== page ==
Sex in Singapore

  Singapore has a reputation for being a prim and proper place. Oral sex might still be considered taboo, but for the first time the island nation has allowed a sex industry convention. SPIEGEL ONLINE visited with US sexpert Dr. Judy.
  SPIEGEL ONLINE
November 25, 2005
By Jürgen Kremb


IN what could be the first step towards shaking off its well-deserved prudish reputation, Singapore has just had its very first sex trade fair -- Sexpo 2005. Even Judy Kuriansky, a famous US sex therapist, was there to encourage the citizens of the Southeast Asia country to loosen up a bit.

"You've made history! Yeah, aren't you fantastic," says Dr. Judy, as she is known to millions of households across the United States. The clinical psychologist, certified sex therapist and radio talk-show host is talking to Kenny Goh, the 35-year-old organizer of the ground-breaking convention. "How did it start Kenny?" she asks.

Goh, with his waxy face and reedy voice, certainly doesn't look the part of sex industry mogul. But his motivation tells volumes about this city -- where much of populous seems constantly concerned with how they can make more money. That's because Kenny Goh is first and foremost a businessman.

"I'm an accountant by training, definitely not a sex guru," he relates with a sigh. For years, he has sold HIV tests. It became quickly apparent to him, that many people hadn't the faintest idea how they'd contracted the disease. And then it occurred to him with all the logic of an accountant: "You have to be able to make money from that."

No naughty bits!

But when Goh applied to the government to put on a sex fair, he met with raised eyebrows and skeptical faces. Southeast Asia's leading convention town is still stuck in the 1950s when it comes to erotic matters. Selling Playboy is still against the law, and even the TV series Sex and the City hasn't made it past official censors.

The fact that Goh can now stand in Convention Hall D and marvel at a condom with a built-in vibrator (invented in Taiwan) is as odd as Dr Judy's presence in Singapore. But the reason for both is the same: The population of the island has languished around four million for years. In particular the stressed-out Chinese, who make up 70 percent of the population, have not been having kids. Dr Judy advised bureaucrats in the government's Office of Social Development last week on how to boost, in particular, the sex drives of young academics. What insight did she glean from the workshop? "The government would also like to ease restrictions in the private sphere," she says.

Still, the police are not entirely on board. The list of rules Goh had to obey for his exhibition was very, very long. It was against the law, for example, to show anything that "bears a resemblance to any genitalia." Also banned were "obscene acts," or pictures of them, and "advertising" for the city's three big no-nos, which are: oral sex, anal sex, and even more adventurous practices considered sodomy that usually involve some sort of leather items.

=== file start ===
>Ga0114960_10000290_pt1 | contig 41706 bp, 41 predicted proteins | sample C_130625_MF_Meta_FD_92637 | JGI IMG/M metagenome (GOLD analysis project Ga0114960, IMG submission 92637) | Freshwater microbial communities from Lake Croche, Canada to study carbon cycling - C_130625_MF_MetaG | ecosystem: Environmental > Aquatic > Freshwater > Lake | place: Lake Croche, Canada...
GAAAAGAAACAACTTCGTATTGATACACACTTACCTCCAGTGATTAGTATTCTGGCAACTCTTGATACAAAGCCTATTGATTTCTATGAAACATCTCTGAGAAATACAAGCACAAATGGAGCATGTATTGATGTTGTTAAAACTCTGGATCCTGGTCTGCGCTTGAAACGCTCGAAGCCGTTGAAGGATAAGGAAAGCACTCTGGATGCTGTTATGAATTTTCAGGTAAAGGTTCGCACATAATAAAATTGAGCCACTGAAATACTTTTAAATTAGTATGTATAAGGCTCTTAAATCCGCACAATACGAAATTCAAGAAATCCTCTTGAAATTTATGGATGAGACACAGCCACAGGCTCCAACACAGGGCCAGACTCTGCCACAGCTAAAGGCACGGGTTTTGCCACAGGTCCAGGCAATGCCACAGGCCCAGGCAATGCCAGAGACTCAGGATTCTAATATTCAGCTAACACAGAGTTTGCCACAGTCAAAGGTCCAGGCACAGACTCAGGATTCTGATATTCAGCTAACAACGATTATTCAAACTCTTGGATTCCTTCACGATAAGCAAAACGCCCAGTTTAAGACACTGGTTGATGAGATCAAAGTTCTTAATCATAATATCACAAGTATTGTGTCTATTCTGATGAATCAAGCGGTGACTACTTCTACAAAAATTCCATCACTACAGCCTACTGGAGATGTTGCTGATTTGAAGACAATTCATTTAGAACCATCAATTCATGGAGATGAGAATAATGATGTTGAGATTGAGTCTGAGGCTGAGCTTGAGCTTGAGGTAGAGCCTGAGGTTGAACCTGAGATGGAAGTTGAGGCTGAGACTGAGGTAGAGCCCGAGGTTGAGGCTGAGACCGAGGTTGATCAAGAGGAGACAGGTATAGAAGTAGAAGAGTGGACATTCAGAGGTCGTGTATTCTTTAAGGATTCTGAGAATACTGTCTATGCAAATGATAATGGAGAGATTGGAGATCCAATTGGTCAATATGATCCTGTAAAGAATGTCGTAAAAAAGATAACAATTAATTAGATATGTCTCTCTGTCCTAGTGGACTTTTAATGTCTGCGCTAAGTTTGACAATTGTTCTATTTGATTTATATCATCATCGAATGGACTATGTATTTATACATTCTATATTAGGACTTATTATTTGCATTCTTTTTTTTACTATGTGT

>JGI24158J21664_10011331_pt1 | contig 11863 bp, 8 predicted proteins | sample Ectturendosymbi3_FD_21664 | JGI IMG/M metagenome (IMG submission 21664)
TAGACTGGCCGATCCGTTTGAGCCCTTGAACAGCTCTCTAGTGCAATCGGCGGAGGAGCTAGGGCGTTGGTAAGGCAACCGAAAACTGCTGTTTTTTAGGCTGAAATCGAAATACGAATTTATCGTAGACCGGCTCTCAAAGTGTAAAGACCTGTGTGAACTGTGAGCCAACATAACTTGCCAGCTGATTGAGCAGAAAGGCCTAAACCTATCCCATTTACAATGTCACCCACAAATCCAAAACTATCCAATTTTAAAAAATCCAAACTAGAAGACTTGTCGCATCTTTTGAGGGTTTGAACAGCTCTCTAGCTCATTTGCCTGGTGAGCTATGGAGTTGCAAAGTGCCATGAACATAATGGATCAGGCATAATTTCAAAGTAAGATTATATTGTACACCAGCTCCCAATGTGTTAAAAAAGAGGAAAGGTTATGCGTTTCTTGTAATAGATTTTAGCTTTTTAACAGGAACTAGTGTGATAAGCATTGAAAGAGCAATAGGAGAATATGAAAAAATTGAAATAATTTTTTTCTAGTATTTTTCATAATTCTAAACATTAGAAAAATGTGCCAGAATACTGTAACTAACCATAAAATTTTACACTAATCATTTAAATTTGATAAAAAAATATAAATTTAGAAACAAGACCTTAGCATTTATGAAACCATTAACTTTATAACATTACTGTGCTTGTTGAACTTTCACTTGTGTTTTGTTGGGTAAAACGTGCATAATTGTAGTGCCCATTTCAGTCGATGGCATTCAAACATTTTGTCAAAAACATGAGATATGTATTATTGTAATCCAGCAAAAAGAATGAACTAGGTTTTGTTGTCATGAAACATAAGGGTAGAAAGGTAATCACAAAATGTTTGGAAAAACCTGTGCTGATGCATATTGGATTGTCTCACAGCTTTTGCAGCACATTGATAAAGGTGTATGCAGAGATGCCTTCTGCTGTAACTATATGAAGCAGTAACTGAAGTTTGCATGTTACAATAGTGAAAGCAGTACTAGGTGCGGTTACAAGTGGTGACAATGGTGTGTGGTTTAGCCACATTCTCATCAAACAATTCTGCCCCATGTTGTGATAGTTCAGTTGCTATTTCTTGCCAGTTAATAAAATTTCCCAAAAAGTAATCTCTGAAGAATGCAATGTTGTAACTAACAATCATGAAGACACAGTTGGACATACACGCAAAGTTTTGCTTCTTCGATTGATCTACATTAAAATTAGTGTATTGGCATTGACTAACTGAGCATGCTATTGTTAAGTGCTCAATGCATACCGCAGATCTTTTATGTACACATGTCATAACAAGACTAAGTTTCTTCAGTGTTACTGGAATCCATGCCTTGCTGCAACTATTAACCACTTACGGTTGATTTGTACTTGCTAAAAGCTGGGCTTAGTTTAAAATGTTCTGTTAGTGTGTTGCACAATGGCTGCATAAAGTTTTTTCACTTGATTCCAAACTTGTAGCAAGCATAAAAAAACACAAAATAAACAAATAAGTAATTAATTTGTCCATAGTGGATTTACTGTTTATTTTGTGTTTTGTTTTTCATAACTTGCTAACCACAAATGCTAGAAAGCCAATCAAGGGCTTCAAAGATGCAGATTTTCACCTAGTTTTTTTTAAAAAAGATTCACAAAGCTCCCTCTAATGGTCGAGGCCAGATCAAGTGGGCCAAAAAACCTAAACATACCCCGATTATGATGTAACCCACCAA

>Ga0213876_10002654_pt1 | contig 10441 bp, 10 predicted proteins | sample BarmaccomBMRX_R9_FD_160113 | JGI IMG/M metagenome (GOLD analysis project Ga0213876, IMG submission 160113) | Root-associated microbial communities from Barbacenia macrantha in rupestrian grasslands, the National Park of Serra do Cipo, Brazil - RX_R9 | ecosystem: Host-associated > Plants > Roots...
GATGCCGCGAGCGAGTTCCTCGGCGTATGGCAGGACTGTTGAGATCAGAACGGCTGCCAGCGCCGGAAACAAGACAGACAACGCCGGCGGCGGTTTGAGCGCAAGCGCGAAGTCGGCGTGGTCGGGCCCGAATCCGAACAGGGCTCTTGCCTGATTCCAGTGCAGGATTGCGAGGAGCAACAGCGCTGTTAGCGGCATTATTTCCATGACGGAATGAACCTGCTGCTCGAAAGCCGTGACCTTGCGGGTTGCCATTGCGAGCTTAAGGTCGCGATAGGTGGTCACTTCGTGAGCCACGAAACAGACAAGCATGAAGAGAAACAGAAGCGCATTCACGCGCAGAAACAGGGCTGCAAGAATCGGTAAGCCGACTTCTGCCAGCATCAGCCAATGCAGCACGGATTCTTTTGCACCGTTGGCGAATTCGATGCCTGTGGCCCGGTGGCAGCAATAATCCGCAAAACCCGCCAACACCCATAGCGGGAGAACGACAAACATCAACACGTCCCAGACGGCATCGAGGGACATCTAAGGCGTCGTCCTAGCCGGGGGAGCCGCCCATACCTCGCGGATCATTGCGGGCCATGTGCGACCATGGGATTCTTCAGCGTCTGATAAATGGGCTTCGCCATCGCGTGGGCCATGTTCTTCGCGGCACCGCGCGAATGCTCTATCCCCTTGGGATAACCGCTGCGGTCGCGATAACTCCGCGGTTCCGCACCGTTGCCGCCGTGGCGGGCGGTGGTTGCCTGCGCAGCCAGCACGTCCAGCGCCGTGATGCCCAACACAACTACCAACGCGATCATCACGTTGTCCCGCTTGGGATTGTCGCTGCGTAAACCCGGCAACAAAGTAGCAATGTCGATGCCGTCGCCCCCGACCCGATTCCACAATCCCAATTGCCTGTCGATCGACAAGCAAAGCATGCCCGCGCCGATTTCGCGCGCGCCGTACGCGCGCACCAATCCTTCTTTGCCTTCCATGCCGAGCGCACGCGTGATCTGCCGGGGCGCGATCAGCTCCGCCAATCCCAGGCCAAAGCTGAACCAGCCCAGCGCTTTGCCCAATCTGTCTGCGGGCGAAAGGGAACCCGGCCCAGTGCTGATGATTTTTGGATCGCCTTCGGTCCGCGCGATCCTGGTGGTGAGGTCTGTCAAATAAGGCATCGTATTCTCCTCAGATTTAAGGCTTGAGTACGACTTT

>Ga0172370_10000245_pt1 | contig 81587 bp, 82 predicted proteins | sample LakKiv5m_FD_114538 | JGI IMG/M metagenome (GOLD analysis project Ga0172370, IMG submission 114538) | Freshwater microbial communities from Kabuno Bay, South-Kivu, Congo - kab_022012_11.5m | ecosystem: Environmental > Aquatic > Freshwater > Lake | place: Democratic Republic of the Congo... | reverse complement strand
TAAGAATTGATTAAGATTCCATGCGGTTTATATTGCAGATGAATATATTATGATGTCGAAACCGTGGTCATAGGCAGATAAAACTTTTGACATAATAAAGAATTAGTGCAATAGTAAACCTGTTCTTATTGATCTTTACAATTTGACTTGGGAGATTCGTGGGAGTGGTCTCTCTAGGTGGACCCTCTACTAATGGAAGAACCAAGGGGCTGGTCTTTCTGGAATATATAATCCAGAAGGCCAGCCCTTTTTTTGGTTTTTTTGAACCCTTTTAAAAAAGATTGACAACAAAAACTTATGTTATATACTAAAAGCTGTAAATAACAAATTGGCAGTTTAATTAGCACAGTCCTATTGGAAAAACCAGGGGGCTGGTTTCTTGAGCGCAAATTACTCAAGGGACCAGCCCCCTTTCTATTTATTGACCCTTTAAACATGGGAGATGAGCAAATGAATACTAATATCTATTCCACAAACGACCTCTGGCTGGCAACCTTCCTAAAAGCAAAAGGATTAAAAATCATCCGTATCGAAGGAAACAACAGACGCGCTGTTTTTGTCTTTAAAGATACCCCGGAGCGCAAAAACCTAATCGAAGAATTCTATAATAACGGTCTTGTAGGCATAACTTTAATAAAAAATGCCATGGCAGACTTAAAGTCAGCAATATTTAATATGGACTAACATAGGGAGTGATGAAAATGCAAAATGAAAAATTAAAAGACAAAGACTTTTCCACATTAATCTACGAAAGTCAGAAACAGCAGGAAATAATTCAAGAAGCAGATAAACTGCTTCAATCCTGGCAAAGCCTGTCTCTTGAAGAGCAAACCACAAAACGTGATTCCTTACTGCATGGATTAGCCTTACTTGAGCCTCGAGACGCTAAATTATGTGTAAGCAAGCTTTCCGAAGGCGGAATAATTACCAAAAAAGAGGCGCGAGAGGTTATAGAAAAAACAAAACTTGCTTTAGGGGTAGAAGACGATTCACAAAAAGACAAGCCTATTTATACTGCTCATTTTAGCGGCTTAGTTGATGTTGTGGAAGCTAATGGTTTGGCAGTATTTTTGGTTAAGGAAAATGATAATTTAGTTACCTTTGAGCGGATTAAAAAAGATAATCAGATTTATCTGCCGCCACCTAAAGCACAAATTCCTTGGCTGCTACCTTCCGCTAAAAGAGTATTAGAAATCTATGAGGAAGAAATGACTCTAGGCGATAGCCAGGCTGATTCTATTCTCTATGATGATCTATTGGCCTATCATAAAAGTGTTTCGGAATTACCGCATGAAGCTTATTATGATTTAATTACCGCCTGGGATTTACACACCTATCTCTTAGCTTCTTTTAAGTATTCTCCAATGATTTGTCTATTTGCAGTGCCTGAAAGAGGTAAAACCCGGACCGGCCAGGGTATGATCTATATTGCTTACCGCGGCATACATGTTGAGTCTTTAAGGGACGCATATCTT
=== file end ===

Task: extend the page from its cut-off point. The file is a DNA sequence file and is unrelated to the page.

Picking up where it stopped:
Goh behaved himself. Which wasn't quite good business for a sex exhibition. But the police came one more time early on Saturday morning, as a precaution -- one hour before the fair opened -- and banned items from the showcase that the famous Chinese sex researcher Liu Dalian had been showing for a long time in his Shanghai Sex Museum. For example, "Representations of the Sex Act in the Tang Dynasty" or "Courtesans at Play."

More risqué next year?

But that hasn't deterred the visitors. Apparently Dr Judy has determined it's not just Singapore that is "undersexed", but also other countries in the region. The first visitor, who waited eagerly to be let in on Saturday morning, was from Malaysia. The Muslim Sharia laws that apply in the neighboring country lay down strict rules for its citizens, even stricter than those of the Singapore government. On Sunday, even large tour groups from Indonesia arrived.

Most of the visitors enthusiastically watch the go-go-dancers who, wearing a respectable bikini, danced for a condom manufacturer. Especially the older sex-fans, with their noses pointed upwards so as to see clearly through their spectacles, crowded around the glass cabinets displaying little figures engaged in old Chinese sex acts. After all, there's got be a reason why the supposedly prude Chinese are so numerous.

The slightly more youthful among the visitors were immediately drawn towards the three "health boutiques" that sold sexy lingerie and colorful dildos. And judging by the stampede at the checkouts one can surmise that there's a major shortage of such items on offer in Singapore and the surrounding region.

The same goes for more daring activities such as Ronne Pang's "fantasy gallery". With pictures of fairly chastely clad porno stars he advertised for trips to the United States. In exchange for a sizeable fee clients can watch the filming of films that are still illegal back at home. "A great business" he sums up, just as two young women -- seemingly quite proper little office girls -- giggle nervously while signing up for the next trip.

That all has made Kenny Goh confident. "This year we are still testing the situation," he says. "But next year it's going to get a whole lot more risqué." Even his 70-year-old mother has encouraged him. She was one of the first visitors.

For Dr Judy that's a postive omen. "A very good sign indeed," she says, while explaining how her mother's elderly lover occasionally calls in to her talk show and asks for advice.


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